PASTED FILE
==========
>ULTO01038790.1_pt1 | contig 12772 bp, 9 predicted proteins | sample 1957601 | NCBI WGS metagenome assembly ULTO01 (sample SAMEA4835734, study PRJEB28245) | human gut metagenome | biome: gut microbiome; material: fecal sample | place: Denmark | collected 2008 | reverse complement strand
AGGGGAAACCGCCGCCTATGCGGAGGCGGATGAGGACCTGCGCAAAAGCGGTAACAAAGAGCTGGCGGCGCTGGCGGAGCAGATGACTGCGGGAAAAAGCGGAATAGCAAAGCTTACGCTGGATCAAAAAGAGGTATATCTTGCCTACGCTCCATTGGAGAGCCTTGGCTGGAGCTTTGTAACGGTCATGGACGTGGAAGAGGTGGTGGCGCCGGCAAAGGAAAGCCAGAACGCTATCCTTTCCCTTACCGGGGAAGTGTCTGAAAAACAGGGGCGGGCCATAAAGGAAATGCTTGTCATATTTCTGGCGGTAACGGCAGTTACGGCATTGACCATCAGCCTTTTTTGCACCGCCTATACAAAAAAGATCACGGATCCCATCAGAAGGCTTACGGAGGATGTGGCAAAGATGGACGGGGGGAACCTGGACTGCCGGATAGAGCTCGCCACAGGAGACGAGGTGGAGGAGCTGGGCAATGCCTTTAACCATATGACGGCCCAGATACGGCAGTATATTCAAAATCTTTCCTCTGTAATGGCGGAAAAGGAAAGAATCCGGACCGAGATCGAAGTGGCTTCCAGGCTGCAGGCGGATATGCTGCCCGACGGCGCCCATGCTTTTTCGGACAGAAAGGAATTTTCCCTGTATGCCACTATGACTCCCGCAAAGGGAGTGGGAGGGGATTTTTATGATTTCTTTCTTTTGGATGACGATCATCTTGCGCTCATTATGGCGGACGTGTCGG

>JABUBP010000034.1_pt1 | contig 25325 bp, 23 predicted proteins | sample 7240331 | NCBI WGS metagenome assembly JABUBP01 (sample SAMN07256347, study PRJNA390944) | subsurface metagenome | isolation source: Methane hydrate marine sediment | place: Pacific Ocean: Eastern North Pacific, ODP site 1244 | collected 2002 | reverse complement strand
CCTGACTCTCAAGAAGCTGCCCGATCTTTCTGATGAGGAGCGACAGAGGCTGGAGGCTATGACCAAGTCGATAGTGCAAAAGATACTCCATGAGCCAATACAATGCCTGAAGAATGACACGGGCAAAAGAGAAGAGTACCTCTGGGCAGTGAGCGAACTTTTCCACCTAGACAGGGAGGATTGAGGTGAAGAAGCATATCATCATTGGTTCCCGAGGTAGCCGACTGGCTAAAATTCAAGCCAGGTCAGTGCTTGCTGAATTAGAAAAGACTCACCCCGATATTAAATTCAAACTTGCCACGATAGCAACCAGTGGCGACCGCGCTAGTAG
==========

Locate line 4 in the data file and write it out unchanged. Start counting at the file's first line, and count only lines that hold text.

CCTGACTCTCAAGAAGCTGCCCGATCTTTCTGATGAGGAGCGACAGAGGCTGGAGGCTATGACCAAGTCGATAGTGCAAAAGATACTCCATGAGCCAATACAATGCCTGAAGAATGACACGGGCAAAAGAGAAGAGTACCTCTGGGCAGTGAGCGAACTTTTCCACCTAGACAGGGAGGATTGAGGTGAAGAAGCATATCATCATTGGTTCCCGAGGTAGCCGACTGGCTAAAATTCAAGCCAGGTCAGTGCTTGCTGAATTAGAAAAGACTCACCCCGATATTAAATTCAAACTTGCCACGATAGCAACCAGTGGCGACCGCGCTAGTAG